Awesome, what building did you work in?

  20. The Tez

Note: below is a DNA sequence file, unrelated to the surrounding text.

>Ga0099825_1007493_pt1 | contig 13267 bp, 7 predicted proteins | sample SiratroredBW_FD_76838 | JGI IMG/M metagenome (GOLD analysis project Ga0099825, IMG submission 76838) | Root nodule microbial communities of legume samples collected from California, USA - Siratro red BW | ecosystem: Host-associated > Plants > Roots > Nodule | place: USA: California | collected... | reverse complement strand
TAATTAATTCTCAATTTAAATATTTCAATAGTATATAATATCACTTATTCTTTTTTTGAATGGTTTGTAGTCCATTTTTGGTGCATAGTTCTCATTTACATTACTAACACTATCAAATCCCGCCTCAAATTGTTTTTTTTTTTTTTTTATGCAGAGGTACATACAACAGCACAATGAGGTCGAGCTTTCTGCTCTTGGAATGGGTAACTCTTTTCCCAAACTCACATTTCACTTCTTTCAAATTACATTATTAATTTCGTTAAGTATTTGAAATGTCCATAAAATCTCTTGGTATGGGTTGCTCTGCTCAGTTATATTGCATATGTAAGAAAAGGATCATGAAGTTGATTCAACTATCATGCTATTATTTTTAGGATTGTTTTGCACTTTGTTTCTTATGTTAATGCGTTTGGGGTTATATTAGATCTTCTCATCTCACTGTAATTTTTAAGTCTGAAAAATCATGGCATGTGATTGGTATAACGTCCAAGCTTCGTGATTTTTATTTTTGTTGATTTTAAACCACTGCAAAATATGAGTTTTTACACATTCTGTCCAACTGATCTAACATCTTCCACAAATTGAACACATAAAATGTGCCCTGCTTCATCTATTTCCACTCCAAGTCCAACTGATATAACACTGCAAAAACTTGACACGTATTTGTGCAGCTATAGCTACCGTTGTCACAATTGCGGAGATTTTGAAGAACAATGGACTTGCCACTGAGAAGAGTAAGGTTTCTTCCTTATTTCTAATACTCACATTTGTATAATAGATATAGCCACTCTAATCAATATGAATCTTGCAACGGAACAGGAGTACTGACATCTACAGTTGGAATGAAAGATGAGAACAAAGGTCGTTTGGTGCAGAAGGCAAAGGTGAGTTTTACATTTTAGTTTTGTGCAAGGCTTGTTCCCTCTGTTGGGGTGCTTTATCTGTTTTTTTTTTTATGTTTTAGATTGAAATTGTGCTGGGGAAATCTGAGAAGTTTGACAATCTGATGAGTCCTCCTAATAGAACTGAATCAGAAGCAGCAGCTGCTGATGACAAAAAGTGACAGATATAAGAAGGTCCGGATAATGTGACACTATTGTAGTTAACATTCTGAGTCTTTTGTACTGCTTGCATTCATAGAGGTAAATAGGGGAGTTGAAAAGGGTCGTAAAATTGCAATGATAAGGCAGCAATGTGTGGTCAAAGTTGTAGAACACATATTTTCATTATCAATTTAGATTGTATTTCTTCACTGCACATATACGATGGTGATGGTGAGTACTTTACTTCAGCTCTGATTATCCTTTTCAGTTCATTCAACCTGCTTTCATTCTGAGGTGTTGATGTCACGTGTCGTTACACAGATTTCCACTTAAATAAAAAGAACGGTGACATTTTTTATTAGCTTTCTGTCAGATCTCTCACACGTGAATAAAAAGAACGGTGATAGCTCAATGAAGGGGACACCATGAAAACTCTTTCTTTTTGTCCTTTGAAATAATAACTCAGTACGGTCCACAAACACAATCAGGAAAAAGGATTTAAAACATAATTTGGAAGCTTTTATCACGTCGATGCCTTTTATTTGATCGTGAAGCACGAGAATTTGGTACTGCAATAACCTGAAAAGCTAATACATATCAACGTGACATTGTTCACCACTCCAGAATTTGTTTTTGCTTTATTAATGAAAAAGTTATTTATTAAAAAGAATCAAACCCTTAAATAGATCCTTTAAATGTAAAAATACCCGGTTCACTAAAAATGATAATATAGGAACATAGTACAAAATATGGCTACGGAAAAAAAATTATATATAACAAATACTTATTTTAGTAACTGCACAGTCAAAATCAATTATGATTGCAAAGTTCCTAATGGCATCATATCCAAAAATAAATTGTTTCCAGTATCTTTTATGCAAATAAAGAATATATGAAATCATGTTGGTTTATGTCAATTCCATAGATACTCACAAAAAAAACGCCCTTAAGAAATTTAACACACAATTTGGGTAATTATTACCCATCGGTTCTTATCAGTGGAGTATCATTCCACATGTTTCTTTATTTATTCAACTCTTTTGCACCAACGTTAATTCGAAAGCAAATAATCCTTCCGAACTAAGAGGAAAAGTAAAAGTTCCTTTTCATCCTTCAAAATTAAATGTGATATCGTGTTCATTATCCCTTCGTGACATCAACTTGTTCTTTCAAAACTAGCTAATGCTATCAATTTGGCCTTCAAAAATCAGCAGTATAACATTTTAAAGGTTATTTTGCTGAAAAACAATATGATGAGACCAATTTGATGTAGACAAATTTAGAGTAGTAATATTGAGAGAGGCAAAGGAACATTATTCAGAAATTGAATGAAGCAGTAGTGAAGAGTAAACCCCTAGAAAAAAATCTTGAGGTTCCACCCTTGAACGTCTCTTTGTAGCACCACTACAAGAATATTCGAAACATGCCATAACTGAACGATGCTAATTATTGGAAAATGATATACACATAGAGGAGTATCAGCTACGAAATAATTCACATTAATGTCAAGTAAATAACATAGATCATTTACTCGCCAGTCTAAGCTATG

Overall, Sea needs to very much get away from essentially failed roster building philosophies of last 5+ seasons. Get away from quantity over quality, getting tunnel vision on players/prospects they like as PC admitted publicly they have a problem with doing a couple years ago, adding guys who’s physical traits and or skill sets don’t really fit schemes very well and or are not well suited to intended position in today’s NFL (similarly with changing guys positions), priority of & assessment of positional value with resources (or lack there of) invested into positions (like LT, starting Outside CB/#1 OCB, etc Vs off ball LB, box SS, RB, etc), pretty poor use of cap space (especially in Free Agency, and similarly in what positions, their age, etc they’ve spent larger Avg Per Year salaries on), the connections/background story effect (often putting too much added value upon coming from a certain NCAA school or played under certain coach/scheme, connections to PC, JS, the Seahawks org in some form or the PNW, having some sort of hardship they’ve overcome or similar story and allowing that to push a player higher than other players who’ve demonstrated better football abilities & skill sets, similarly with regularly taking chances on players with some concerning character, maturity, decision making, work ethic/passion for football and or criminal “red flags” because they see a perceived value in raw talent & potential they always believe they can rectify & consistently get the most out of them, which more often than not has sort of to badly backfired on them 1 way or another), relying too much on analytics, physical measurables & very often fairly to very coachable skill sets 1st over proverbial tried & true eye test (should always start with which players clearly jump out at u 1st & the most when watching their play, strengths & weaknesses and what can, might be & can’t be coached up, augmented by acceptable to prototypical physical traits including size, length, athleticism for position in NFL & scheme, instincts & football IQ, play style of football desired for position & scheme, analytics & stats, along with the essentially final ranking & whether to keep or be removed from board work ethic, maturity, leadership/intangibles, toughness, etc), very much need to get away from relying so much on, signing, drafting and retaining players who are injured or recovering from major injury/surgery with uncertain/unclear definitive full recovery date or 1 that’s bit too far off, and guys who have fairly to very regular, concerning durability/injury issues (far too much of overall roster, starters & backups, younger & older alike, have been made up of guys with concerning durability track records, especially when Sea has in some cases kinda concentrated them in position groups where the starters & backups both have concerning durability issues, such as RB group, OG, O Center, OT, Edge, etc especially last 3 years. It’s wasteful, short sighted and generally has poor effect on continuity & chemistry, etc), bargain basement shopping & always trying to find a way to squeeze 1 additional perceived drop of value out of something to own significant detriment most of the time passing on players who most think have clearer much better value just so PC/JS can save a little bit of cap or gain an extra 5-7 round pick, often ending up with at best mediocre to pretty sub par players instead of decent to kinda good players, the short sighted basically revolving door roster building philosophy (like so frequently opting to add/retain 29/30 to mid 30s year old players with primary focus on current & some small extent following season with guys who are at end of prime or past it & declining as short term, mostly avg to sub par solutions, somewhat similarly with seeming preference to draft players who are 23-24 & even 25 years old while not often drafting 21-22 year olds. For all intents & purposes, always choosing to opt for in their opinion “good enough” option for 2-4 years to save some short term asset investment costs, instead of investing a bit to solid amount more in immediate asset/resource costs to get the best possible, right, more likely/definitely longer term option who could/will lock down position as a quality to star quality starter & perform better, and overall assets/resources cost is more likely to essentially end up roughly comparable to asset/resource costs from using multiple draft picks in draft and or trade and cap use cumulatively over 4-10 years on lesser quality options, though there are exceptions like when non earlier picks & less costly vets surprisingly way outperform initial assets invested, but statistically odds are still much more in favor the other way. This is especially true IMO for franchise QB & good to franchise caliber starting LT, and decently solid extent for #1 Outside CB and a #1/Alpha starting Edge, in regards to essentially “complete package”, playmaking/difference making cornerstone type players. Some positions it’s far better to make bigger initial investment to have a good, long term starting, foundational player locking that position down instead of frequently having to invest draft picks, cap and or other assets trying to find just good enough players with cumulative asset costs & instability it also brings). Besides needing to far better understand positional & overall value, Sea also must take a fair bit harder, business minded in best interest of franchise approach to manufacturing & maximizing value in assets & opportunities they might or do have,. Value in pretty much all aspects, is something they’ve generally been pretty terrible at, more or less, for at least the last 6+ years.